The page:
W3C home > Mailing lists > Public > www-style@w3.org > April 2016

Re: [css-font-loading] load, check and testing for character coverage

From: Simon Fraser <smfr@me.com>
Date: Fri, 01 Apr 2016 13:56:33 -0700
Cc: www-style@w3.org
Message-id: <55F0DD42-DD7F-45E9-8BBA-9825D945DAF5@me.com>
To: Edward O'Connor <eoconnor@apple.com>
> On Apr 1, 2016, at 1:29 PM, Edward O'Connor <eoconnor@apple.com> wrote:
> 
> Hi Tab,
> 
> You wrote:
> 
>> I have not so far heard *any* justification for why calling .check()
>> with a font that *does not exist* is something that an author would
>> want to do on purpose[…]
> 
> But earlier in the thread, John provided you with justification. You wrote:
> 
>>> The third case is that the search for matching font faces returns
>>> nothing, indicating that some of your sample characters can't be
>>> rendered by *any* of the fonts in the list. This is an error
>>> condition; either you misspelled your font names, or you're planning
>>> on using some characters that nothing can render. Either way, we
>>> definitely shouldn't return "true" (using that font string won't
>>> render like you expected), and probably shouldn't return "false"
>>> either (.load() won't do anything). This is why, near the end of the
>>> f2f, I suggested throwing in this case instead.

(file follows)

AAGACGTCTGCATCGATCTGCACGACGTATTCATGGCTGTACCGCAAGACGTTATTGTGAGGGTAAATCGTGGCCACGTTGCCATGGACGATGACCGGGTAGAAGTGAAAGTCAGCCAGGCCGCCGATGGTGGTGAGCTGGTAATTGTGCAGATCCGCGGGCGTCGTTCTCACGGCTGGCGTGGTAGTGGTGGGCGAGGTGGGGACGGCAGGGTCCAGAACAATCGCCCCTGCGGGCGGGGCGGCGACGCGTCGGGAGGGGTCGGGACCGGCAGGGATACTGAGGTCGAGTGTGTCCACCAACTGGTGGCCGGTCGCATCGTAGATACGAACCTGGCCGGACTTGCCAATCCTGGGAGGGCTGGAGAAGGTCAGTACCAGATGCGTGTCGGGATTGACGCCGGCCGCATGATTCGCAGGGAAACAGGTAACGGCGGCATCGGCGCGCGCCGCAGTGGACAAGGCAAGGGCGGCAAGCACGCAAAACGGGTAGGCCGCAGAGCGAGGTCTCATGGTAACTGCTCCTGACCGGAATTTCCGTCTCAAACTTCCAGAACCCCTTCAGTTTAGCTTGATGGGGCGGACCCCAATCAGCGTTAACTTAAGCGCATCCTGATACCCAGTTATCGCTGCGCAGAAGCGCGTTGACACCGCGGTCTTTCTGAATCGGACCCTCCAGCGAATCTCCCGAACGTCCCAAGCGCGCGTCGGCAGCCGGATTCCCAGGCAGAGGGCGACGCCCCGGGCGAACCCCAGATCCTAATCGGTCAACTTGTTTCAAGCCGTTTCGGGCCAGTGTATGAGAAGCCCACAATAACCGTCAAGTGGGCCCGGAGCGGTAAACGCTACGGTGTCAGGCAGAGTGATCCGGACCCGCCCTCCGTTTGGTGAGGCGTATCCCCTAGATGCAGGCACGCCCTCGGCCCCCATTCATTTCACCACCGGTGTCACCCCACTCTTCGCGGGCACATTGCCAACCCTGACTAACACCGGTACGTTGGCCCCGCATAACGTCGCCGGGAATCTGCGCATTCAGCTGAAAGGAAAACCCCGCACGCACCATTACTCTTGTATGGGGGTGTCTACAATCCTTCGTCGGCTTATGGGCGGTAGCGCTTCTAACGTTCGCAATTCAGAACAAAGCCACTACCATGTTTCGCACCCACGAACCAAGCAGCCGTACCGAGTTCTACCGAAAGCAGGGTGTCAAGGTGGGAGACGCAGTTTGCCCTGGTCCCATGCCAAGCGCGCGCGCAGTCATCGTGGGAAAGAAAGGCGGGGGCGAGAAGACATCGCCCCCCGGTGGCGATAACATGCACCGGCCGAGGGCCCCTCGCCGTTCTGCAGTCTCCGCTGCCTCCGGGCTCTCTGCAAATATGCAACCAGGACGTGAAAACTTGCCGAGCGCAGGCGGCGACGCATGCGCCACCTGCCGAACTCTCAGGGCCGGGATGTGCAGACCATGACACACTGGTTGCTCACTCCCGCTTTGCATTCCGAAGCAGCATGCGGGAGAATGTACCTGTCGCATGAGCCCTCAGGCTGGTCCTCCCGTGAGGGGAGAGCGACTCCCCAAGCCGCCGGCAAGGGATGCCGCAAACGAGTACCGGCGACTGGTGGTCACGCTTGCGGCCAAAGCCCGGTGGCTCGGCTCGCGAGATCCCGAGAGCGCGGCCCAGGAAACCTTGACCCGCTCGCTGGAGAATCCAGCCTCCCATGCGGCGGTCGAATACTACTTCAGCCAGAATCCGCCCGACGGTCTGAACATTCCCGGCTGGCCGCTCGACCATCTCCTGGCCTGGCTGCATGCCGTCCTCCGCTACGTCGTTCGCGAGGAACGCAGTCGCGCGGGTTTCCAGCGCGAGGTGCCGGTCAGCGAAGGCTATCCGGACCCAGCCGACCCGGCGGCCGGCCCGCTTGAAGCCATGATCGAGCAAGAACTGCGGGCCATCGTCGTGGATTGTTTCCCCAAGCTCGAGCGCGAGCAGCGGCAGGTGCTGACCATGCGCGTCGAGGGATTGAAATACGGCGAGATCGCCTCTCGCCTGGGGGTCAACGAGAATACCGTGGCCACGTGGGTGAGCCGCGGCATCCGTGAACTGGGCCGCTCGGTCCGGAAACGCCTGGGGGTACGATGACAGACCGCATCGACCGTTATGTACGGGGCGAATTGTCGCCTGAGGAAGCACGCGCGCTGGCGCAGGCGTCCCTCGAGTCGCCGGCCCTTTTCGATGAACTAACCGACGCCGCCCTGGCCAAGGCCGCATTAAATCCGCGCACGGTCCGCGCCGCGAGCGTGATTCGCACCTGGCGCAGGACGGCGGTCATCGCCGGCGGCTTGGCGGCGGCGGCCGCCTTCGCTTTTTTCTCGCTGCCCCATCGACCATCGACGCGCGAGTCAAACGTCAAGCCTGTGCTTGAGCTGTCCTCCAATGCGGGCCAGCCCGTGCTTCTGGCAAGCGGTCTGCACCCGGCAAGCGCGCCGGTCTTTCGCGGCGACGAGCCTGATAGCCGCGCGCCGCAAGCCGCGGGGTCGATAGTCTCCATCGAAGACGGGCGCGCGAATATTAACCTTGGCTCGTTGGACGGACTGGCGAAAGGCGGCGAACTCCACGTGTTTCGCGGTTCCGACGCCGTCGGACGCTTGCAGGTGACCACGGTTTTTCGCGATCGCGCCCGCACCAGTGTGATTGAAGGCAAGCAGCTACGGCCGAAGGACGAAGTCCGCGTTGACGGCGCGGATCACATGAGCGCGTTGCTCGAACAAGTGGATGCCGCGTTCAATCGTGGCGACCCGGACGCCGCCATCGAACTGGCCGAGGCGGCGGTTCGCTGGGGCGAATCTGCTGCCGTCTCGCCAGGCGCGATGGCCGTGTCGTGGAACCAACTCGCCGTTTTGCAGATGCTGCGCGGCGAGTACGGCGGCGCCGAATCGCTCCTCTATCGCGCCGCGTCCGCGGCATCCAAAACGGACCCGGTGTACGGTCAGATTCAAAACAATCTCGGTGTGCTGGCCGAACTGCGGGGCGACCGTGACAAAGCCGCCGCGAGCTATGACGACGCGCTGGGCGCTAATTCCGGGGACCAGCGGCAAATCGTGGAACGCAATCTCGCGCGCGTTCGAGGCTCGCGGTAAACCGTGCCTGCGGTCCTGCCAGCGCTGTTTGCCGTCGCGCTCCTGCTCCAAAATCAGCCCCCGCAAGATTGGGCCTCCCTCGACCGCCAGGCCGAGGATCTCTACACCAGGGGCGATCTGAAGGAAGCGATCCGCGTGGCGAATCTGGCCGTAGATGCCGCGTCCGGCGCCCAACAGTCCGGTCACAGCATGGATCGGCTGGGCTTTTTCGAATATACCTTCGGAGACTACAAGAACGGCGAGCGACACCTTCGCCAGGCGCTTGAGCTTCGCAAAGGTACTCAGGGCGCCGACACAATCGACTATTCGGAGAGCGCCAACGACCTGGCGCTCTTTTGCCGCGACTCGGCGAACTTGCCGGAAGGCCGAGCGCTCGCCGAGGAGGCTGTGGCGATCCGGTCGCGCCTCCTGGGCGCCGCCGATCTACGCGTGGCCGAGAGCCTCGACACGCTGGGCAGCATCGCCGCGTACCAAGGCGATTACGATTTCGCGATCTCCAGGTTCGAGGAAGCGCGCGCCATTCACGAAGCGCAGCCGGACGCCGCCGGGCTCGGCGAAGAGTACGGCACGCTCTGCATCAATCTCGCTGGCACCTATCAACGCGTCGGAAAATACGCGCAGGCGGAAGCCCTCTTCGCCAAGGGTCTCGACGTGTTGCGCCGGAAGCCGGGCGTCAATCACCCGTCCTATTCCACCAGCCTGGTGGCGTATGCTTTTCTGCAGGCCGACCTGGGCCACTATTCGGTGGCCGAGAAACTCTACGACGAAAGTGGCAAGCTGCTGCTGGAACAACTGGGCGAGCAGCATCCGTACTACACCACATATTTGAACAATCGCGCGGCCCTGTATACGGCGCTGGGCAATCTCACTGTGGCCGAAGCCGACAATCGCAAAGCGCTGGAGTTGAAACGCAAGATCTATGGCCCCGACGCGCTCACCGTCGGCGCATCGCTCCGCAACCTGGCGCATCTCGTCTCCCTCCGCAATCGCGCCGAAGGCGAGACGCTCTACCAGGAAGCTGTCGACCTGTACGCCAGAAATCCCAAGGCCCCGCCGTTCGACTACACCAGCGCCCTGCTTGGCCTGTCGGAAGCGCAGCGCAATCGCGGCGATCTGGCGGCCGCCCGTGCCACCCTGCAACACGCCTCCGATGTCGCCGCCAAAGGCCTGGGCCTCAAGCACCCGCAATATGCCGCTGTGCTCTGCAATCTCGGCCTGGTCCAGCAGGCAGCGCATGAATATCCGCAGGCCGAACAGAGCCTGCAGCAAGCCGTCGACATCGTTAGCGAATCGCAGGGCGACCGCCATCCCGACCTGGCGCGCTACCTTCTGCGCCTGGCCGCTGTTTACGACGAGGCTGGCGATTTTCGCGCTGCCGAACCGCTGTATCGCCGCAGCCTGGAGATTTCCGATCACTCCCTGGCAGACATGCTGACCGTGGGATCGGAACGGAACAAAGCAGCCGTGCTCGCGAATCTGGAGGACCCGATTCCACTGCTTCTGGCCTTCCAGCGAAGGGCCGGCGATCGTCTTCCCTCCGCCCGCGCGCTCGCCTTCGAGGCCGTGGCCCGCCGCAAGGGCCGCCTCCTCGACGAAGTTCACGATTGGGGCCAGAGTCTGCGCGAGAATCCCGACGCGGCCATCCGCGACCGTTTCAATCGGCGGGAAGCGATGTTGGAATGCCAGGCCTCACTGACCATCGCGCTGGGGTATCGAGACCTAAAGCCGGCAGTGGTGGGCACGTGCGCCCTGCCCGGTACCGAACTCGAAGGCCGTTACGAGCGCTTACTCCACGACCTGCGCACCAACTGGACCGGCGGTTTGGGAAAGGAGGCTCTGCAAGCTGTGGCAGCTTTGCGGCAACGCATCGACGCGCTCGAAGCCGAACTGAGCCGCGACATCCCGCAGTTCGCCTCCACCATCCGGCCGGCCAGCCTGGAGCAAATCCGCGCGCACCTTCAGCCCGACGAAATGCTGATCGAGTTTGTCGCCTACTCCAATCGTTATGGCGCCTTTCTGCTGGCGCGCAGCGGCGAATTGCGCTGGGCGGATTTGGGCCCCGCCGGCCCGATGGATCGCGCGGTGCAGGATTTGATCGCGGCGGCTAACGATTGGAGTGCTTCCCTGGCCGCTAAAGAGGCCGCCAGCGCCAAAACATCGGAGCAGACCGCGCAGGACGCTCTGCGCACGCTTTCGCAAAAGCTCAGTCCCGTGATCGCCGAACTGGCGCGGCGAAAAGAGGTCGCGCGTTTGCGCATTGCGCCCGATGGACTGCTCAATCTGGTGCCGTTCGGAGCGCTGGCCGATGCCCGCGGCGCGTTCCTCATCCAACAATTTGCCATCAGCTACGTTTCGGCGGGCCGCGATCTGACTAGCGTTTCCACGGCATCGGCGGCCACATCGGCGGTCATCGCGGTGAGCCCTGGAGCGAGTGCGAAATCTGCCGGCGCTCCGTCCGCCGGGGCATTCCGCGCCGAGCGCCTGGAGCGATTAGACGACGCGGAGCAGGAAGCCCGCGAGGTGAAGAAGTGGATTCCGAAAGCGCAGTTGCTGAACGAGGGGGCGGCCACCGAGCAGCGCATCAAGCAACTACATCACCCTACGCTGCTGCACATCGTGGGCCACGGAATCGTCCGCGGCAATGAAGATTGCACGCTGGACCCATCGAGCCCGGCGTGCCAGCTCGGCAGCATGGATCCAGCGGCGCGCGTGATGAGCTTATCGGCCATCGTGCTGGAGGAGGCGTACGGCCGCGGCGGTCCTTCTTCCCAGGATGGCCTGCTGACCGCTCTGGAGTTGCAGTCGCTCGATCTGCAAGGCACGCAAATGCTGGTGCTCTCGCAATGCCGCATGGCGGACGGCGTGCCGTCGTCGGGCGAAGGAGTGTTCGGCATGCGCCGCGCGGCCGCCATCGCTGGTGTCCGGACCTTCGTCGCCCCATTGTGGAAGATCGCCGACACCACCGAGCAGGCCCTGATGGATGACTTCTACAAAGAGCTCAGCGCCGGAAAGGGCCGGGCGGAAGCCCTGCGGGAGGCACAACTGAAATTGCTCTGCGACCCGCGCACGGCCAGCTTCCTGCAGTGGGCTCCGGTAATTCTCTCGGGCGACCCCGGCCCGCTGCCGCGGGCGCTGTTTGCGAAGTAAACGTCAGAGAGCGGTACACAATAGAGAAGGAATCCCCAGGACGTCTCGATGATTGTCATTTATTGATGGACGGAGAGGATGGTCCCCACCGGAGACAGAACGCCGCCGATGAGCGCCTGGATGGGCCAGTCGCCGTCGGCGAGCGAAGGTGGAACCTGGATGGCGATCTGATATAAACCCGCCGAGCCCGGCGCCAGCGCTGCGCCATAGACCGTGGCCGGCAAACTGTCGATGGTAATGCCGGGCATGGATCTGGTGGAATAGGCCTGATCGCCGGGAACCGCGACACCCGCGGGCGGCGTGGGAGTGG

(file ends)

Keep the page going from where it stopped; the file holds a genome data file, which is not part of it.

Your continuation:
> 
> And John replied:
> 
>> It's not correct to say that it's an "error". Fontlists may or may not
>> cover the range of characters used. Look at the localization links at
>> the bottom of the Facebook landing page (www.facebook.com) for which
>> the fontlist is always 'arial, helvetica, lucida grande, sans-serif'.
>> For some of the items in the list, system font fallback will occur.
>> That's not an "error", that's the nature of fontlists in CSS.
>> 
>> The check() method is there simply to allow users to determine whether
>> all fonts that might need to be loaded have actually been loaded[…]
> 
> I find John's example to be a pretty compelling one.

I think part of the problem here is that check() is a terrible name for a function, since 
it’s hard to know what the return value means. Currently, it means “font is available or
additional loads won’t do anything”, but flipping this around allows the return value to mean
“additional load is required”, so the function could be better named as:

document.fonts.requiresLoad(…)

or 

document.fonts.requiresAdditionalLoad(...)

These make it clearer that no additional loads are going to help for a garbage font name.

Simon
Received on Friday, 1 April 2016 20:58:38 UTC

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